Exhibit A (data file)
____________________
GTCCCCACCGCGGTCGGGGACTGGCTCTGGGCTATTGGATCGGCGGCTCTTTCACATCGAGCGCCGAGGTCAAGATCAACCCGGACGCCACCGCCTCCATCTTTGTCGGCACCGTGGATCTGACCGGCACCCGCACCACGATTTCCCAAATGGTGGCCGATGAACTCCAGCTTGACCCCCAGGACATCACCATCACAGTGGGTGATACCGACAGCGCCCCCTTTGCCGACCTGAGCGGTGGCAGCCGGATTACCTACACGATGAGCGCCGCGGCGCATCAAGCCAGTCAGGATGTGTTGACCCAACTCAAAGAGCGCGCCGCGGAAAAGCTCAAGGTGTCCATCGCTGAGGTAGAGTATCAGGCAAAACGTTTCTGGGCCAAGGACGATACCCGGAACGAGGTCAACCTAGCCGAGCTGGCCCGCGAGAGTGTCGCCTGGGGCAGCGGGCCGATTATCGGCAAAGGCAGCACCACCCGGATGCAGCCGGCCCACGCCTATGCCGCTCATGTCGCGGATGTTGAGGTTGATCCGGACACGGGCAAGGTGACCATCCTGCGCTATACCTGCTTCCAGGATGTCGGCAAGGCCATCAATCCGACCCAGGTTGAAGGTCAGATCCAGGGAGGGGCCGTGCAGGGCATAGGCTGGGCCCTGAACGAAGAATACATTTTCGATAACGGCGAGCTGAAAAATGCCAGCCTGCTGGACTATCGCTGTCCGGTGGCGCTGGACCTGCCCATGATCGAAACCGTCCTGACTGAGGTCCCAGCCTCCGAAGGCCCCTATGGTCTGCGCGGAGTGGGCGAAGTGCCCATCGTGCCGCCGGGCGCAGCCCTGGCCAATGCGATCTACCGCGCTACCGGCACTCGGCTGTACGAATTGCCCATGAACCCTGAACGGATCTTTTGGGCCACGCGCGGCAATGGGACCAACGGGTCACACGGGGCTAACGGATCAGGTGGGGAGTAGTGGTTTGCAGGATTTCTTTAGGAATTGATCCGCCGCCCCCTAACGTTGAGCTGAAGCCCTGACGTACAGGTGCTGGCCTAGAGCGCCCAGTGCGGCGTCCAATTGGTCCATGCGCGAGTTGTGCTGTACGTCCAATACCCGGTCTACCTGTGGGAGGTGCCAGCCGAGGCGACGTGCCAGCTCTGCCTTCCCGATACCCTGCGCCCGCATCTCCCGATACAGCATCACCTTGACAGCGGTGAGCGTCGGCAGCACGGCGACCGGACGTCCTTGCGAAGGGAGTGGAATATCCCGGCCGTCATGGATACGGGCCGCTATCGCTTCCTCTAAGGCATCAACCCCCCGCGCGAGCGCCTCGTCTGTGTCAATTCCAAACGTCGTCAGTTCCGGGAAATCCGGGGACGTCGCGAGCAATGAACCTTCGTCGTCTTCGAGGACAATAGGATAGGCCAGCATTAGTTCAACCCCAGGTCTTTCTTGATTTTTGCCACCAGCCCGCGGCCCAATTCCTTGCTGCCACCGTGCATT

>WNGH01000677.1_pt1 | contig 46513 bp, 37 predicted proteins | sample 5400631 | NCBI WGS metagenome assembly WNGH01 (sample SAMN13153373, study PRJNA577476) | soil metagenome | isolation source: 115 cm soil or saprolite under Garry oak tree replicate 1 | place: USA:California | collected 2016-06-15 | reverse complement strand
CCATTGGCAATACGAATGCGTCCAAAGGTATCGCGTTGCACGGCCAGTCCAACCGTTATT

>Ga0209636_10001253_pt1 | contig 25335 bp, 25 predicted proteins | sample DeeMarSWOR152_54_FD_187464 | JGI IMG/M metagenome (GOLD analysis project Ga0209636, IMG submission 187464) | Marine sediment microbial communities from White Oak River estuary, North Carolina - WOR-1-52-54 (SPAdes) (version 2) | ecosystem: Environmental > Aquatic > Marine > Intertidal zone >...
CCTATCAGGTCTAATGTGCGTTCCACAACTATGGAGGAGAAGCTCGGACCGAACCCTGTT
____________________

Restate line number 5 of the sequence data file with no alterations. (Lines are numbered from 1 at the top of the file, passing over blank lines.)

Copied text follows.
CCTATCAGGTCTAATGTGCGTTCCACAACTATGGAGGAGAAGCTCGGACCGAACCCTGTT